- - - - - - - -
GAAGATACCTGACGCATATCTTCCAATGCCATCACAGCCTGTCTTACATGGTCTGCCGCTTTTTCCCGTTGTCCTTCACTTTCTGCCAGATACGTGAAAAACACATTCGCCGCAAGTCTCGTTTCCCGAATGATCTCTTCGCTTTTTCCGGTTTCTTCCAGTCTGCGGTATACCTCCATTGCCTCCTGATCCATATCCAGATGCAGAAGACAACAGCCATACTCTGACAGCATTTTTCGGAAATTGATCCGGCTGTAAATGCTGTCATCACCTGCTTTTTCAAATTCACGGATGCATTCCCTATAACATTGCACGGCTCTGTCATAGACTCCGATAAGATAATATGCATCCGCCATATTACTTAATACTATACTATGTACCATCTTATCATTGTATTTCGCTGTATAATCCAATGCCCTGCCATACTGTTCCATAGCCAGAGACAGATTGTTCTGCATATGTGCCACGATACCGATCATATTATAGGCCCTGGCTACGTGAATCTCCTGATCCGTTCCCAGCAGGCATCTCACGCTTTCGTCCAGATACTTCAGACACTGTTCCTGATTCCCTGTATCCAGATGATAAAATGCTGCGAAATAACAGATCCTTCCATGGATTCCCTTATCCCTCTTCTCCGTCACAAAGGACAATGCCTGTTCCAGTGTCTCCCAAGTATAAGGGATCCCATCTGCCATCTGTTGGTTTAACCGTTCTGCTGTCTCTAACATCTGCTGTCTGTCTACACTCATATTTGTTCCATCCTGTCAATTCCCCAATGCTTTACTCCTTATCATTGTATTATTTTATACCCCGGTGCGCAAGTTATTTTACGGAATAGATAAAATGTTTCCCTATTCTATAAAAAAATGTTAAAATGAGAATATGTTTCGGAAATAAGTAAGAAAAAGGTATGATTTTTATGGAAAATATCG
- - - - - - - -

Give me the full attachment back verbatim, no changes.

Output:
GAAGATACCTGACGCATATCTTCCAATGCCATCACAGCCTGTCTTACATGGTCTGCCGCTTTTTCCCGTTGTCCTTCACTTTCTGCCAGATACGTGAAAAACACATTCGCCGCAAGTCTCGTTTCCCGAATGATCTCTTCGCTTTTTCCGGTTTCTTCCAGTCTGCGGTATACCTCCATTGCCTCCTGATCCATATCCAGATGCAGAAGACAACAGCCATACTCTGACAGCATTTTTCGGAAATTGATCCGGCTGTAAATGCTGTCATCACCTGCTTTTTCAAATTCACGGATGCATTCCCTATAACATTGCACGGCTCTGTCATAGACTCCGATAAGATAATATGCATCCGCCATATTACTTAATACTATACTATGTACCATCTTATCATTGTATTTCGCTGTATAATCCAATGCCCTGCCATACTGTTCCATAGCCAGAGACAGATTGTTCTGCATATGTGCCACGATACCGATCATATTATAGGCCCTGGCTACGTGAATCTCCTGATCCGTTCCCAGCAGGCATCTCACGCTTTCGTCCAGATACTTCAGACACTGTTCCTGATTCCCTGTATCCAGATGATAAAATGCTGCGAAATAACAGATCCTTCCATGGATTCCCTTATCCCTCTTCTCCGTCACAAAGGACAATGCCTGTTCCAGTGTCTCCCAAGTATAAGGGATCCCATCTGCCATCTGTTGGTTTAACCGTTCTGCTGTCTCTAACATCTGCTGTCTGTCTACACTCATATTTGTTCCATCCTGTCAATTCCCCAATGCTTTACTCCTTATCATTGTATTATTTTATACCCCGGTGCGCAAGTTATTTTACGGAATAGATAAAATGTTTCCCTATTCTATAAAAAAATGTTAAAATGAGAATATGTTTCGGAAATAAGTAAGAAAAAGGTATGATTTTTATGGAAAATATCG